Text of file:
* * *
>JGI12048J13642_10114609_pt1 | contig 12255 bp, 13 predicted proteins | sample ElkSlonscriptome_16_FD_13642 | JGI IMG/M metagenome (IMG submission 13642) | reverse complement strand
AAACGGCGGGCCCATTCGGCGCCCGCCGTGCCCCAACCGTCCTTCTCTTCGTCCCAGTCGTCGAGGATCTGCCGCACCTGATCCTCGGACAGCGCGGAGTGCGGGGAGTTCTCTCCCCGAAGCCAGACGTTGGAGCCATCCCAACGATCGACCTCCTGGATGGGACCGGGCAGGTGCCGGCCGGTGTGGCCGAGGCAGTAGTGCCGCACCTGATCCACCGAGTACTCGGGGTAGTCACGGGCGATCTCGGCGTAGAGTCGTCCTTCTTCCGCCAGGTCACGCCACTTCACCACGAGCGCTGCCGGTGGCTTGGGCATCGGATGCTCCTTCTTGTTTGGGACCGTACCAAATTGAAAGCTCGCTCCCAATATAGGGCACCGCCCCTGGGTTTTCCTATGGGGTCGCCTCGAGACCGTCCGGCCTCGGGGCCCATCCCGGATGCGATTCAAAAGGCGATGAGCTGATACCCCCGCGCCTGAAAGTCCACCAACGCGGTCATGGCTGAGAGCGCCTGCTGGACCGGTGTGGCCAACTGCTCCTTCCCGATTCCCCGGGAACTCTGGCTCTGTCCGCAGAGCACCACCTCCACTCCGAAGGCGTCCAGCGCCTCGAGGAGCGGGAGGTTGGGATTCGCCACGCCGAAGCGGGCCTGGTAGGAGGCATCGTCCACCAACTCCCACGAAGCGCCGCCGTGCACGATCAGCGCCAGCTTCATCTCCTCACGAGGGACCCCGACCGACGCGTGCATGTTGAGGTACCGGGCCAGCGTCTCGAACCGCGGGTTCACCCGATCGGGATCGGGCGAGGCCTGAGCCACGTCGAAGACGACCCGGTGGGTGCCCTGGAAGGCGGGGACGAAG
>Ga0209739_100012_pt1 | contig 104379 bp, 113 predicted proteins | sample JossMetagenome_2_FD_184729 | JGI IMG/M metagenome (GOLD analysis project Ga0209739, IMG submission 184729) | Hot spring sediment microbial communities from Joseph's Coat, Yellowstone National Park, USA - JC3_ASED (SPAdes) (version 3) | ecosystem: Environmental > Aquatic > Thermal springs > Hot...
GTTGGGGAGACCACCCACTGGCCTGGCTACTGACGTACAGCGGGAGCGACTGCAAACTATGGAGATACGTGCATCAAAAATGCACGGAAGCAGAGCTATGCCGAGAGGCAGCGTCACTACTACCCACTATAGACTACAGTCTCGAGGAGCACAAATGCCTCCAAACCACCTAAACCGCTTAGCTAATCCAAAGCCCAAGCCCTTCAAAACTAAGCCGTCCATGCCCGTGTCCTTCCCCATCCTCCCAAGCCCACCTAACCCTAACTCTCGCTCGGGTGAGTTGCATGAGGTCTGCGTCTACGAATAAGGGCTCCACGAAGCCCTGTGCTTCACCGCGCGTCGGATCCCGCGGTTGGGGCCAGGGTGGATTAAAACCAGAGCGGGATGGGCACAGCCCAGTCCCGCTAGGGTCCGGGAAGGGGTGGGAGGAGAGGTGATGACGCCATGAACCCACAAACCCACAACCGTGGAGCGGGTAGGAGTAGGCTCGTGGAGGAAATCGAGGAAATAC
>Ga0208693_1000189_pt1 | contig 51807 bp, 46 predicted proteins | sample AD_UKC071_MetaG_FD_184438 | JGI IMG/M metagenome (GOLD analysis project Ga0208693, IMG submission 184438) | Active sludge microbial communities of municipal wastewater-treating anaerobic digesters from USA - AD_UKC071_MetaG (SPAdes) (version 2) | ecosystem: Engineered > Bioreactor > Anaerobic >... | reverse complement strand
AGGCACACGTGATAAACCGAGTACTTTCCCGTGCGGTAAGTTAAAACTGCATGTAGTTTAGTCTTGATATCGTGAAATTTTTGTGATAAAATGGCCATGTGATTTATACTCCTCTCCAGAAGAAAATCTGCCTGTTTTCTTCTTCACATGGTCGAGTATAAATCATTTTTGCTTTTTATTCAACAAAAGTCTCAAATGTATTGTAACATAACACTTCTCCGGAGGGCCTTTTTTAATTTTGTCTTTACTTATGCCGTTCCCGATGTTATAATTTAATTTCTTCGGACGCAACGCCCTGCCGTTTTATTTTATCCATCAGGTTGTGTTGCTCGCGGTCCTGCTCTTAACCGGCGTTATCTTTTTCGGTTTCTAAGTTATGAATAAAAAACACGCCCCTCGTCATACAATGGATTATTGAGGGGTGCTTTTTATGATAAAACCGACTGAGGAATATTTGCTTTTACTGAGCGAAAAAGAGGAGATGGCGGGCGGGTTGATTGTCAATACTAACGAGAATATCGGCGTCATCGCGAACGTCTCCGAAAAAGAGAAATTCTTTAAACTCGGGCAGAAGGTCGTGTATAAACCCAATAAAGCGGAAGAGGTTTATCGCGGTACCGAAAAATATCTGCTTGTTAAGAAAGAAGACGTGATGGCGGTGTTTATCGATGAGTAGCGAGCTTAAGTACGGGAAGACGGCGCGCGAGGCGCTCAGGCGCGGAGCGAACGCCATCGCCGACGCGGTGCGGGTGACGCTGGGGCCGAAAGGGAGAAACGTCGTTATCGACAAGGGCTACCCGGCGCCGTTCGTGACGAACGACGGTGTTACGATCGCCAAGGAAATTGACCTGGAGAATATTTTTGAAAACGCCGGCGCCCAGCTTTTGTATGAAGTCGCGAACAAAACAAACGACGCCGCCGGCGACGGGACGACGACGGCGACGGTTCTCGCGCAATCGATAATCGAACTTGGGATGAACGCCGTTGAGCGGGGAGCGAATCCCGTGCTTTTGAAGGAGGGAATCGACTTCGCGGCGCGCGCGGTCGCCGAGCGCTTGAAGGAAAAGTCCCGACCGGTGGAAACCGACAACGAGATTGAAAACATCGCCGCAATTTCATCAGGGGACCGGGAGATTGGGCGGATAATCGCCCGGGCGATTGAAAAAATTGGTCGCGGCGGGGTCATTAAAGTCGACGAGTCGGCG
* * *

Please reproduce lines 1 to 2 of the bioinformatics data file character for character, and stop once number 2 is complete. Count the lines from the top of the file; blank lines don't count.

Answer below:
>JGI12048J13642_10114609_pt1 | contig 12255 bp, 13 predicted proteins | sample ElkSlonscriptome_16_FD_13642 | JGI IMG/M metagenome (IMG submission 13642) | reverse complement strand
AAACGGCGGGCCCATTCGGCGCCCGCCGTGCCCCAACCGTCCTTCTCTTCGTCCCAGTCGTCGAGGATCTGCCGCACCTGATCCTCGGACAGCGCGGAGTGCGGGGAGTTCTCTCCCCGAAGCCAGACGTTGGAGCCATCCCAACGATCGACCTCCTGGATGGGACCGGGCAGGTGCCGGCCGGTGTGGCCGAGGCAGTAGTGCCGCACCTGATCCACCGAGTACTCGGGGTAGTCACGGGCGATCTCGGCGTAGAGTCGTCCTTCTTCCGCCAGGTCACGCCACTTCACCACGAGCGCTGCCGGTGGCTTGGGCATCGGATGCTCCTTCTTGTTTGGGACCGTACCAAATTGAAAGCTCGCTCCCAATATAGGGCACCGCCCCTGGGTTTTCCTATGGGGTCGCCTCGAGACCGTCCGGCCTCGGGGCCCATCCCGGATGCGATTCAAAAGGCGATGAGCTGATACCCCCGCGCCTGAAAGTCCACCAACGCGGTCATGGCTGAGAGCGCCTGCTGGACCGGTGTGGCCAACTGCTCCTTCCCGATTCCCCGGGAACTCTGGCTCTGTCCGCAGAGCACCACCTCCACTCCGAAGGCGTCCAGCGCCTCGAGGAGCGGGAGGTTGGGATTCGCCACGCCGAAGCGGGCCTGGTAGGAGGCATCGTCCACCAACTCCCACGAAGCGCCGCCGTGCACGATCAGCGCCAGCTTCATCTCCTCACGAGGGACCCCGACCGACGCGTGCATGTTGAGGTACCGGGCCAGCGTCTCGAACCGCGGGTTCACCCGATCGGGATCGGGCGAGGCCTGAGCCACGTCGAAGACGACCCGGTGGGTGCCCTGGAAGGCGGGGACGAAG